Over the last 30-plus years I’ve had the pleasure and the privilege to write about some of the greatest athletes in St. Louis team sports.
I’ve never put together a ranking of my personal favorites but Blues captain Ryan O’Reilly would be high on the list. If I had to line up the best of the best for a group photo, O’Reilly would be in the shot. The O’Reilly beard would be hanging out with Albert Pujols, Ozzie Smith, Kurt Warner, Isaac Bruce, Marshall Faulk, Brett Hull, Chris Pronger, Chris Carpenter, Al MacInnis, Yadier Molina, Adam Wainwright, David Backes, Scott Rolen, Orlando Pace, Jim Edmonds and many more. (This would be a very large photo.)
Why? There are many reasons. O’Reilly is dedicated. He’s talented. He’s unselfish. He has a team-first conscience. He competes as hard as anyone I’ve seen in this town. He’s confident on the job, but humble in demeanor. When the Blues lose, he takes the blame no matter how absurd it is to do so. When the team wins, he praises others.
O’Reilly is the epitome of a two-way center. Winning the faceoffs, making plays, scoring goals, checking the other team’s top line, manning the power play, buzzing to kill penalties. Always thinking and moving and energizing his team.
O’Reilly is a champion. He’s a Conn Smythe winner. And as the postseason MVP for the first and only Blues team to win the Stanley Cup, O’Reilly will always occupy a special place in St. Louis sports history.
O My! O’Reilly had 8 goals and 15 assists in the Blues’ 26 postseason dramas during the wondrous campaign of 2019, averaging 20 intense minutes per game. In the seven-game Stanley Cup Final against Boston, O’Reilly had 5 goals, 4 assists and was plus 5. In the most glorious victory in franchise history, O’Reilly zinged the Bruins for a goal and assist in the Game 7 triumph at Boston.
When the Blues are playing well, he works and leads and sets the tone. When the Blues are clumsy and confused, he works and leads and pushes and sets a righteous example in the effort to lead his boys out of the ennui.
Ryan O’Reilly has never been a no-show. He’s all in for 60 minutes and overtime and shootouts. First guy on the ice at practice. Last guy to leave the ice at practice. He leads the Blues in happiness and hurt. Every game is a test of character and a test of one man’s capacity to labor and endure.
In his three regular seasons with St. Louis O’Reilly has played in 201 games and logged more than 4,000 minutes on the ice. He has 62 goals, 123 assists, and won 57 percent of his faceoffs. He leads the Blues in goals this season (22) and his 47 points is second to linemate David Perron (48.)
Cardinals manager Tony La Russa often used a phrase on the inevitable days when his players made honest mistakes during the heat and haze of competition: men, not machines.
Well, O’Reilly is a man and a machine.
He competes at the place where soul meets body.
It should surprise no one to see O’Reilly at the center of his team’s late-season charge. The Blues have won four in a row and seven of their last 10.
When the Blues were teetering, he restored their pulse and scored three goals to upend Colorado in a proud St. Louis stand on a meaningful Saturday afternoon at Enterprise Center. When the Blues relinquished a healthy lead Thursday at Minnesota, O’Reilly raced to the scene to score his second goal of the game, lifting a classic backhander into the goal-net canopy for an electric 5-4 win in overtime.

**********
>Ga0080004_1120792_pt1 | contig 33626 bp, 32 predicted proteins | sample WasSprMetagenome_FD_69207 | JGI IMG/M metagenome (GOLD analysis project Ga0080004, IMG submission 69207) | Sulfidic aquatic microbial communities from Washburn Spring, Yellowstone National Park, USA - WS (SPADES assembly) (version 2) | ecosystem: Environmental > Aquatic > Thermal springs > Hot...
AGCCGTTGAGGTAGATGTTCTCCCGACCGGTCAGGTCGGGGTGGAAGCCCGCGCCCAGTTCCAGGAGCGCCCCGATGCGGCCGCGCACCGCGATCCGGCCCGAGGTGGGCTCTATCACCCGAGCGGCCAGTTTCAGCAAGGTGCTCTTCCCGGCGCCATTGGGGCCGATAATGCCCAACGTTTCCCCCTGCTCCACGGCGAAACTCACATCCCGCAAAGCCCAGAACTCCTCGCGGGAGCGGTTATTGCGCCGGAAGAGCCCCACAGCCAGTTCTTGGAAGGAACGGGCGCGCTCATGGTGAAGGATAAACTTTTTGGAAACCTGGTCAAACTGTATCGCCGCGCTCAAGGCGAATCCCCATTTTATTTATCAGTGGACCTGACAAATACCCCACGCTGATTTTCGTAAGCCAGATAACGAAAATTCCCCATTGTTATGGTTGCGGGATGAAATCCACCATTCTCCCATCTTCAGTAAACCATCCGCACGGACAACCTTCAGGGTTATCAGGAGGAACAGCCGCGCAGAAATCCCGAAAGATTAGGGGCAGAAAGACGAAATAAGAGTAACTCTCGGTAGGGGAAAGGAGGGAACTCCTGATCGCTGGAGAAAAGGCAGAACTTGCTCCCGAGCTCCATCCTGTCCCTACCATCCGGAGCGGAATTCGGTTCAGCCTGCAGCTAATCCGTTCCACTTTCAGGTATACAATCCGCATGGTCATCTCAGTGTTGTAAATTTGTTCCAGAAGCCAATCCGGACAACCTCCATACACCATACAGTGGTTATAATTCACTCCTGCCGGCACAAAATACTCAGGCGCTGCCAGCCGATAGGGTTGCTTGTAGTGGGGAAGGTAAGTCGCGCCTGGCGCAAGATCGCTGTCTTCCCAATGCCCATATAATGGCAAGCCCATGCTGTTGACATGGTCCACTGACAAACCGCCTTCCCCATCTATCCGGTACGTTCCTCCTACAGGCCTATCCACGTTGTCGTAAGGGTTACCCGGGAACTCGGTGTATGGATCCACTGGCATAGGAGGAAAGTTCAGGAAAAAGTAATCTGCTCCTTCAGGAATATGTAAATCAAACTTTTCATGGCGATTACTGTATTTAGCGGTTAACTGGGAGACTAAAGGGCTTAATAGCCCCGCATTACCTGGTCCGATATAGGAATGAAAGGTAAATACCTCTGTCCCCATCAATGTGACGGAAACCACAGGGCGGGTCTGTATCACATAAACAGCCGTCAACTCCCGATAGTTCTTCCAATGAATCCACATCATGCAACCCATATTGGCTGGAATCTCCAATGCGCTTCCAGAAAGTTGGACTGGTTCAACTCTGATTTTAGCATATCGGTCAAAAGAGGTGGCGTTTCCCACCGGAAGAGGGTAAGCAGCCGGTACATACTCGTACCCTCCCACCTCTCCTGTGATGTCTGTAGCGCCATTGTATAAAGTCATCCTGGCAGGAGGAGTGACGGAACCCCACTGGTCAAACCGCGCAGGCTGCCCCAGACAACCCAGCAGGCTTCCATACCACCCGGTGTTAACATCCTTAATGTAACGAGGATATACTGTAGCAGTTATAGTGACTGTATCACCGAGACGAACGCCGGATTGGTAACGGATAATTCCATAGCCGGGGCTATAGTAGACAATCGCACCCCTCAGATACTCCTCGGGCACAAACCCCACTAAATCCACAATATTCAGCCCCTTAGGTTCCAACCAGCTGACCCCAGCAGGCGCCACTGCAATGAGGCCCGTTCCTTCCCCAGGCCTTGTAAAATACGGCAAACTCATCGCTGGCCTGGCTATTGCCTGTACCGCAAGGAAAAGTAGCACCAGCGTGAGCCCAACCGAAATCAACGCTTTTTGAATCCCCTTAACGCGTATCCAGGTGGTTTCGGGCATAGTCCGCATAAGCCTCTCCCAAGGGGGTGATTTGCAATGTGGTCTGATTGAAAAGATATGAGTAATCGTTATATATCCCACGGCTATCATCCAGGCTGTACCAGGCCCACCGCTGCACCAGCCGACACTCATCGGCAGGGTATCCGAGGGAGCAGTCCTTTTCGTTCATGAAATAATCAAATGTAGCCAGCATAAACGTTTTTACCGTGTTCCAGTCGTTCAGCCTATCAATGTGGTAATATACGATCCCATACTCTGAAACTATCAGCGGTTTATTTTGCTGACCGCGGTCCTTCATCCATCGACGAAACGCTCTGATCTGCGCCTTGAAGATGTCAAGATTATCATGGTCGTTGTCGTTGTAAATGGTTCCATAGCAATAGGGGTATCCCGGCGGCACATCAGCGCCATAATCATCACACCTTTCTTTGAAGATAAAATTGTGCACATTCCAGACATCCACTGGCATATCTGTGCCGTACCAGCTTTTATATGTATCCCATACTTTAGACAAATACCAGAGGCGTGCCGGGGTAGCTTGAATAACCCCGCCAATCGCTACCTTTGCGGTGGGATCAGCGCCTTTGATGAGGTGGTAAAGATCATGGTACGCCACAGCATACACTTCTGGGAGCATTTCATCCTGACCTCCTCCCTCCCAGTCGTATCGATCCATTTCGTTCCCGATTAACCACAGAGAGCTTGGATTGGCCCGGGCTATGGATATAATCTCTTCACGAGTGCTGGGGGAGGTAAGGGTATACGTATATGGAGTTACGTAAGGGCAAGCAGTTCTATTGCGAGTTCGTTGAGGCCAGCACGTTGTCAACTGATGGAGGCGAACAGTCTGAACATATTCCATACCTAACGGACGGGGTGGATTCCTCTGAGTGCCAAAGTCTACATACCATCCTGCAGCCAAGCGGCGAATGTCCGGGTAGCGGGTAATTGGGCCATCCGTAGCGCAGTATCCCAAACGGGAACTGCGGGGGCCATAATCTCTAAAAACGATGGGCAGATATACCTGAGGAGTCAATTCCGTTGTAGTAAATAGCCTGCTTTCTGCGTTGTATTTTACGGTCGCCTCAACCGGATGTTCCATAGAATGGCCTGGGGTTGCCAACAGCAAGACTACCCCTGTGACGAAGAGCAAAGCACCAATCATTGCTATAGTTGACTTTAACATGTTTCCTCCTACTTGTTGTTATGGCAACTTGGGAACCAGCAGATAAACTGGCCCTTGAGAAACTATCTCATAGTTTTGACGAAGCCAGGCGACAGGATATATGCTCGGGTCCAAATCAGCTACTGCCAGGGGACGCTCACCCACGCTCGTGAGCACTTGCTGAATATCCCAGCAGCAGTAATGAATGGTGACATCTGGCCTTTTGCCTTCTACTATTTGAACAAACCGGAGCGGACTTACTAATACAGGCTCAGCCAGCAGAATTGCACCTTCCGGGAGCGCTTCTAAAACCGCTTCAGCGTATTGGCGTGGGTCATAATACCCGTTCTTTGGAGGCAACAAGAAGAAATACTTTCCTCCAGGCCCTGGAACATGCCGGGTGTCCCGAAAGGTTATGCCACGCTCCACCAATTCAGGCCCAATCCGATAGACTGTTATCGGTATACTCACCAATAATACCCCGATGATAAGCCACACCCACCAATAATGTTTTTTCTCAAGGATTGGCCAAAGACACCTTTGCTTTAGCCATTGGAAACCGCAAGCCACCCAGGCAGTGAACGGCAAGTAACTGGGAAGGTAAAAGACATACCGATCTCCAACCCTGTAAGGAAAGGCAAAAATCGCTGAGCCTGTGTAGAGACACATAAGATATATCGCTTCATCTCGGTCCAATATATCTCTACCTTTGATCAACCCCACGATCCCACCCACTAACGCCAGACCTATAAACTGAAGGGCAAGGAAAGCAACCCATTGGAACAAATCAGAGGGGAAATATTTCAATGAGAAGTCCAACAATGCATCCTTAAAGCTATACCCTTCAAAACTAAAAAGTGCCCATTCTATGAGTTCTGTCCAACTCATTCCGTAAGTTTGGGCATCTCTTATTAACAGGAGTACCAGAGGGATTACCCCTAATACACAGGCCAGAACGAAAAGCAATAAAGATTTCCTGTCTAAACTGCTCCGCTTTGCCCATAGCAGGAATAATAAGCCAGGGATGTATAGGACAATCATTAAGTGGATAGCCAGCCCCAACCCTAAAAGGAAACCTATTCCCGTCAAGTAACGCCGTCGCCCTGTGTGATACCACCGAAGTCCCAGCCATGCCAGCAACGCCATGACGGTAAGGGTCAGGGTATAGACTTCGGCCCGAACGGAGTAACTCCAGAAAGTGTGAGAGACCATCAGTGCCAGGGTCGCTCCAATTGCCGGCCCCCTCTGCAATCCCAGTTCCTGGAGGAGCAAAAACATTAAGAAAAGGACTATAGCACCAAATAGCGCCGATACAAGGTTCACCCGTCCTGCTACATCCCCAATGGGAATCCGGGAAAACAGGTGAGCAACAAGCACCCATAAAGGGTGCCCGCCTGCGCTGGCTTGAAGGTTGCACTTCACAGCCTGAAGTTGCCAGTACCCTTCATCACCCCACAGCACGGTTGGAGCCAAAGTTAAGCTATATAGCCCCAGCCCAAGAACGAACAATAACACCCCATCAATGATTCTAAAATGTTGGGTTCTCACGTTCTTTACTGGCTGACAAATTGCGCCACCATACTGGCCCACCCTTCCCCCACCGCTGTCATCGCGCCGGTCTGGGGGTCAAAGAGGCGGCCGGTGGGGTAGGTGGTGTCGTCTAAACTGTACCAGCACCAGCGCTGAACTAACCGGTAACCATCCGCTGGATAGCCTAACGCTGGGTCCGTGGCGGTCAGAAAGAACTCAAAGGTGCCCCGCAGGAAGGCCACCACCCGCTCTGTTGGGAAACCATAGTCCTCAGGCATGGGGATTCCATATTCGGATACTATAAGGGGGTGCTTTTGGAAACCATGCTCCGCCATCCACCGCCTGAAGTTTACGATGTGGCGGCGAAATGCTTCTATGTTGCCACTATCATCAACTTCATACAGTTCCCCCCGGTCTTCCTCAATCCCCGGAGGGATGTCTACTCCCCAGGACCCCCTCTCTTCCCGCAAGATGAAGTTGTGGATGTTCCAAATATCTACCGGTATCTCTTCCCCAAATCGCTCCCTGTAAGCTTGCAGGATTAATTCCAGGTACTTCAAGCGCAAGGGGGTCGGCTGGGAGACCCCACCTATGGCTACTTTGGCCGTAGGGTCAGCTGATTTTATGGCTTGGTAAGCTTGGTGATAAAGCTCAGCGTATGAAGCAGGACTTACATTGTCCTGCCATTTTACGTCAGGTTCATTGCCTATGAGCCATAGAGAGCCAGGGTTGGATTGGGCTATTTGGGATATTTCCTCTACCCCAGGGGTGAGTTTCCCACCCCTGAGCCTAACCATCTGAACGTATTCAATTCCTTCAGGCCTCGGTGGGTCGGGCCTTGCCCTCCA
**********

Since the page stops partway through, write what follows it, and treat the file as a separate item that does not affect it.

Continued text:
During the Blues’ 7-3 run and reversal of form and fortune, O’Reilly has 9 goals, 4 assists and is a resounding plus 9.
Please understand that this is no front-runner.
O’Reilly was still scoring goals and setting up teammates for scoring chances, during the depressing days of the season, when the Blues were losing games and their minds and veering into trouble … their season slip-sliding away, almost plummeting into the canyon. And he’s there now, trying to ensure that his mates will sustain momentum and make the best of their passage to redemption.
“There’s not a guy in the lineup that’s not making an impact.” O’Reilly said after Thursday’s two-point pickup at Minnesota. “Every guy is working hard and using the structure and playing for each other, and it’s nice. We get rewarded. We find ways to win games. This is the time. We’re trying to get into the playoffs and we need everyone. If we keep beating teams like this, it gives us confidence, and we’re going to be a dangerous team down the stretch here.”
The ‘C’ on the sweater matters to captain O’Reilly. It matters a great deal. Because it is the mark that represents his team — and proudly symbolizes his duty to his team.
“I matched up against Ryan in the finals a few years ago and I saw it first hand on the biggest stage and now I get to see it every single night,” said Blues defenseman Torey Krug, the former Boston Bruin. “He’s a very special hockey player. More than anything, he drags his team into the fire, into the battle, and I think in moments like this, it’s important, especially in these games down the stretch to get into the playoffs. It’s important to have your leader do that, so he’s obviously a tremendous player and his work speaks for itself.”
Yes, the ‘C’ fits. That ‘C’ stands for many things — not just captain. It stands for competitor, curator, caretaker, commander, champion. It is a letter that defines Ryan O’Reilly.
Thanks for reading.
And I hope you have a beautiful weekend.
Please check out Bernie’s sports-talk show on 590-AM The Fan, KFNS. It airs Monday through Thursday from 3-6 p.m. and Friday from 4-6 p.m. You can listen live online and download the Bernie Show podcast at 590thefan.com … the 590 app works great and is available in your preferred app store.